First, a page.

Cobleskill Regional Hospital is asking patients to limit visitors in an effort to slow the spread of the flu that’s now considered “widespread” throughout the state.
There’s no major flu case load in Schoharie County, hospital spokeswoman Joanne Gleba said, and the hospital is hoping to avoid one by trying to keep sick or infected people away from those already in need of medical attention.
“To be proactive and cautious, we have put in place restricted visiting rules,” she said.
“We didn’t do this because we’re seeing unusual flu activity; we’re doing it to be cautious and because we understand that flu is widespread,” Gleba said.
The Cobleskill hospital is asking patients to limit visitors to two in the room at a time and none at all under age 13.
The virus-borne illness has already claimed the life of a child this season, and more than 400 people had been hospitalized with the flu by Dec. 22, according to the most recent data from the state Health Department’s Bureau of Communicable Disease Control.
The holiday season, which comes with shopping in crowded malls and indoor visits with families, saw flu levels spike from a “regional” level in mid-November to “widespread” a month later.
A regional level of flu activity is indicated when flu is detected in at least of 31 of 62 New York counties.
Now, it’s been found in all New York counties, and there were 3,975 confirmed cases by Dec. 22, according to the state Health Department.
An updated report is expected to be released shortly, according to state Health Department spokeswoman Marci L. Natale.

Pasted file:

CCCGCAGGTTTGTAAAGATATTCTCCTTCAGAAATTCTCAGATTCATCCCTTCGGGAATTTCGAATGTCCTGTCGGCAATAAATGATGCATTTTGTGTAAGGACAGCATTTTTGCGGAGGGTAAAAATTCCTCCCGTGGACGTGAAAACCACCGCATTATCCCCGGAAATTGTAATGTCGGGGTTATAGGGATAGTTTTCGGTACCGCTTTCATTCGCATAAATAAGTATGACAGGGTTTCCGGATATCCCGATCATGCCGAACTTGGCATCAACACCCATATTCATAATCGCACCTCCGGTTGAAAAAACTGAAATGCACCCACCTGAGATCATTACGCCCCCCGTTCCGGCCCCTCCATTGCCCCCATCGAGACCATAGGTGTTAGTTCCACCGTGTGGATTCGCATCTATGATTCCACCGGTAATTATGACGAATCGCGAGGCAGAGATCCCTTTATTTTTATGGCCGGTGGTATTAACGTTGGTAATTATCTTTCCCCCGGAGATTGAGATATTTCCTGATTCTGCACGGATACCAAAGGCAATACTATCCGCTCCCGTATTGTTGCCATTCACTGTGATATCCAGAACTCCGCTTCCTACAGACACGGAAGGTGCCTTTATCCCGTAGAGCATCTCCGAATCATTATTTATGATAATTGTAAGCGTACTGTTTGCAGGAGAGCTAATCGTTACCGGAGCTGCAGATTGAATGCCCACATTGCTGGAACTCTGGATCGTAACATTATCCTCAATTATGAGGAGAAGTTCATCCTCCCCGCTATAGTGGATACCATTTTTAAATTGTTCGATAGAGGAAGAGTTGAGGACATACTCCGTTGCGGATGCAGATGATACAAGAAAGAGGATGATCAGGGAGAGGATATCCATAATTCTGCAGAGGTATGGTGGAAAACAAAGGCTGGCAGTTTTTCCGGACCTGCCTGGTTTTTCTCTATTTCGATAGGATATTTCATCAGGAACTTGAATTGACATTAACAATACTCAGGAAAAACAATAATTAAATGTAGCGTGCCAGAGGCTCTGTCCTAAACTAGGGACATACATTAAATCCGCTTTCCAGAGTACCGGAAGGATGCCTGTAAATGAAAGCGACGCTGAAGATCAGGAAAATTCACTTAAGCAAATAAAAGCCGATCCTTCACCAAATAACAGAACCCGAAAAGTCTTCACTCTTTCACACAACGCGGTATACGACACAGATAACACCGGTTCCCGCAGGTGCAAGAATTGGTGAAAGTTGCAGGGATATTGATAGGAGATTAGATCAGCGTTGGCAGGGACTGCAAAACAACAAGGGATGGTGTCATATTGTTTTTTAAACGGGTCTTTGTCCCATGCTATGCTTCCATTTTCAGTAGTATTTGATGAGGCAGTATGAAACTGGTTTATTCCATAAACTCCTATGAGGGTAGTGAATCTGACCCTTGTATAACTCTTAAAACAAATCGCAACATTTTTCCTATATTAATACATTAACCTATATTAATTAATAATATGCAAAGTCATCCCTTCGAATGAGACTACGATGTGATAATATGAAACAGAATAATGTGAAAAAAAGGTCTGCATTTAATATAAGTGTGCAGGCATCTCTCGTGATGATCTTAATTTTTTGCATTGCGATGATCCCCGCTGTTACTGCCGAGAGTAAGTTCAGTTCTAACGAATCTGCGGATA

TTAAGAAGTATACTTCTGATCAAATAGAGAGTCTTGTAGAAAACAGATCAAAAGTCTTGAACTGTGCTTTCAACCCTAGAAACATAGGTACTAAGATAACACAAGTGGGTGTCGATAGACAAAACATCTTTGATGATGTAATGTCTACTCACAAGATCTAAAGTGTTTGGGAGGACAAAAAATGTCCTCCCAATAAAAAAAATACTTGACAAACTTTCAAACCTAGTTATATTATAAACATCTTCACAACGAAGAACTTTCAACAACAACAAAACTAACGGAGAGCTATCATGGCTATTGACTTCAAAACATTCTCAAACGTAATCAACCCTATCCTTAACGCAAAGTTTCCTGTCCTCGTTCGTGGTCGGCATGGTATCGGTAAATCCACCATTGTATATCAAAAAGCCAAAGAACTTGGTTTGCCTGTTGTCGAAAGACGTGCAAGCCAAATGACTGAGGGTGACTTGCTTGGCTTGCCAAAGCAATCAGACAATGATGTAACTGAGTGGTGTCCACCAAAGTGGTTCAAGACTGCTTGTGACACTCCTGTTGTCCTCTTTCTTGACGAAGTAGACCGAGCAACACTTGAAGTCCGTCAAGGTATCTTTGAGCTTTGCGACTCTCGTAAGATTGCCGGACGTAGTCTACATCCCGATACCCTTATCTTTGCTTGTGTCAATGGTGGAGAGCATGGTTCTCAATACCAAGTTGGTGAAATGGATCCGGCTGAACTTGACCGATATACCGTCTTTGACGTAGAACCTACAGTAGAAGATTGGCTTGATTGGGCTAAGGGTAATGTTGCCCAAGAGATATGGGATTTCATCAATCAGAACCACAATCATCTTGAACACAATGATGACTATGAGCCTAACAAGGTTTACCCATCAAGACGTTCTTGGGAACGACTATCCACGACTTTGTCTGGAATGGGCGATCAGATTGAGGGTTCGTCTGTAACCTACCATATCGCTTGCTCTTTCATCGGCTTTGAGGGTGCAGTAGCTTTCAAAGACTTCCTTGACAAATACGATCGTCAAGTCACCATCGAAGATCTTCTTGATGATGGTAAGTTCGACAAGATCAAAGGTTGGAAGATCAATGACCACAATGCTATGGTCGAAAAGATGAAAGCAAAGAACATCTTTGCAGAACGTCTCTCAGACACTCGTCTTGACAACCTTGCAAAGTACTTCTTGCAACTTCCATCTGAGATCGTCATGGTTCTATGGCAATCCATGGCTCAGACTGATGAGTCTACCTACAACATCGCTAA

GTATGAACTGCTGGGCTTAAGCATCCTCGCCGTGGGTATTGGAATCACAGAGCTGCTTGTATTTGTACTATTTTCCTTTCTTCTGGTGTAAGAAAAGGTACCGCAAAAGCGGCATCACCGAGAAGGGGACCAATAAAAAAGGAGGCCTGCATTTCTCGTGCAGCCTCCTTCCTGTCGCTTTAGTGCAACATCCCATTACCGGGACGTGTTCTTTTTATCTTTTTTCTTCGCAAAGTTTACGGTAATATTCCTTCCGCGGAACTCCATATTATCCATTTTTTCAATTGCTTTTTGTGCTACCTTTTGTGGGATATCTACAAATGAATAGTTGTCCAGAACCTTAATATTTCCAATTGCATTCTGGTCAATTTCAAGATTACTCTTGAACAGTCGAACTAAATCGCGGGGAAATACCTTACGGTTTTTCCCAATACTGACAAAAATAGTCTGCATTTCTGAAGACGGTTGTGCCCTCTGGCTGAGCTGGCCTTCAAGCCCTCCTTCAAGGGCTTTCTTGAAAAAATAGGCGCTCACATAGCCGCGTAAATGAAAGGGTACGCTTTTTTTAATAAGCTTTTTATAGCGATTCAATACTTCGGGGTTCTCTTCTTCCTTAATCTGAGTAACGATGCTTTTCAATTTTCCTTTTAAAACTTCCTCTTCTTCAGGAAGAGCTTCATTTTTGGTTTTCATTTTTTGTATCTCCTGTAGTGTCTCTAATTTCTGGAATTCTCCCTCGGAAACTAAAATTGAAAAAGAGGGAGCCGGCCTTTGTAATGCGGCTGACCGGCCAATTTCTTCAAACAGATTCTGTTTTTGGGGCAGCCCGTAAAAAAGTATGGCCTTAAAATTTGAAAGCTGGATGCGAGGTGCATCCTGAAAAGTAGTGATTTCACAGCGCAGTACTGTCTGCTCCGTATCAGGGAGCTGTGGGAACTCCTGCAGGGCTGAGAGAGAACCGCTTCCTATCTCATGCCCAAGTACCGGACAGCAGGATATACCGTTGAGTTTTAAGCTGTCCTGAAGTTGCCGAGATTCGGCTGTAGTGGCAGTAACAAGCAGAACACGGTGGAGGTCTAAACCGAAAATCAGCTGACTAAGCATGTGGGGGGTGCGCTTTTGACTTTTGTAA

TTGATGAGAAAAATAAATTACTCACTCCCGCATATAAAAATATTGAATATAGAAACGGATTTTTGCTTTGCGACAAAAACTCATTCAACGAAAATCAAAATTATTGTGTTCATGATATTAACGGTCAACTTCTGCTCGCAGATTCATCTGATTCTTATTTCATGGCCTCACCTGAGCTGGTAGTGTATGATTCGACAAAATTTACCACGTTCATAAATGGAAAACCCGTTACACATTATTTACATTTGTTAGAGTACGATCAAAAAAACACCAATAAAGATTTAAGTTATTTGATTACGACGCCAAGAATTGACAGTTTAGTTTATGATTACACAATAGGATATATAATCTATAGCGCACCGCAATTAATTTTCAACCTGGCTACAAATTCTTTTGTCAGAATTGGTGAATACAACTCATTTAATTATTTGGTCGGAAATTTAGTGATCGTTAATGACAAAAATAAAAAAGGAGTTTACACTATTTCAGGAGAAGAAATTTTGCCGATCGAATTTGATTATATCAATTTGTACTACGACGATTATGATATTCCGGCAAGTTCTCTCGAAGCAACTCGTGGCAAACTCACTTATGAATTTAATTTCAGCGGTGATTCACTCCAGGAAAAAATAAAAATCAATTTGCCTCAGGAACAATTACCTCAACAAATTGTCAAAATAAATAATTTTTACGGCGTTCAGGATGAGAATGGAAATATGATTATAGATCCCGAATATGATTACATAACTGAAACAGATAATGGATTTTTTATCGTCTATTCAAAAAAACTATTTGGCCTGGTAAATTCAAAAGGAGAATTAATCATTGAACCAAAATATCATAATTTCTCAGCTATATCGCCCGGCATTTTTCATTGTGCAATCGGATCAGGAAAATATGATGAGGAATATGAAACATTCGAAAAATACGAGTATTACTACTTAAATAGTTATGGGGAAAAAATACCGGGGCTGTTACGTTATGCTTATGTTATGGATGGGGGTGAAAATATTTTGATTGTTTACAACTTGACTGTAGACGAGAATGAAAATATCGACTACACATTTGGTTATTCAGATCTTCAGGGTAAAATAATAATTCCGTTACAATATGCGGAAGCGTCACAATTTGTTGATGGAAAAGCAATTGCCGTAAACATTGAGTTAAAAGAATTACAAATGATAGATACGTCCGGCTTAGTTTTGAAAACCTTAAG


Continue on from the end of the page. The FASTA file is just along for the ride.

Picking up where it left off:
Hospitals throughout the Capital Region instituted patient visitor restrictions in 2009 when the flu was considered a pandemic, but it’s not that bad so far this year, according to Michelle Kaiser, an infection preventionist at Albany Medical Center Hospital.
“We have not gotten to that point yet this flu season,” Kaiser said.
Nevertheless, Kaiser said there are signs posted at hospital entrances asking people not to visit patients if they are sick.
Stations near entrances also have waterless hand cleansers, masks and tissues available for people who are coming into the hospital, she said.
It’s likely the height of the flu season right now, Kaiser said, but it’s not too late to get a flu vaccine, even though it takes about two weeks for the vaccine to take effect.
Otherwise, Kaiser said people should continue to keep their hands clean and practice “respiratory etiquette” by sneezing into tissues or into their elbows.
“It helps prevent the spread,” she said.
More information about the flu can be found online at www.health.ny.gov.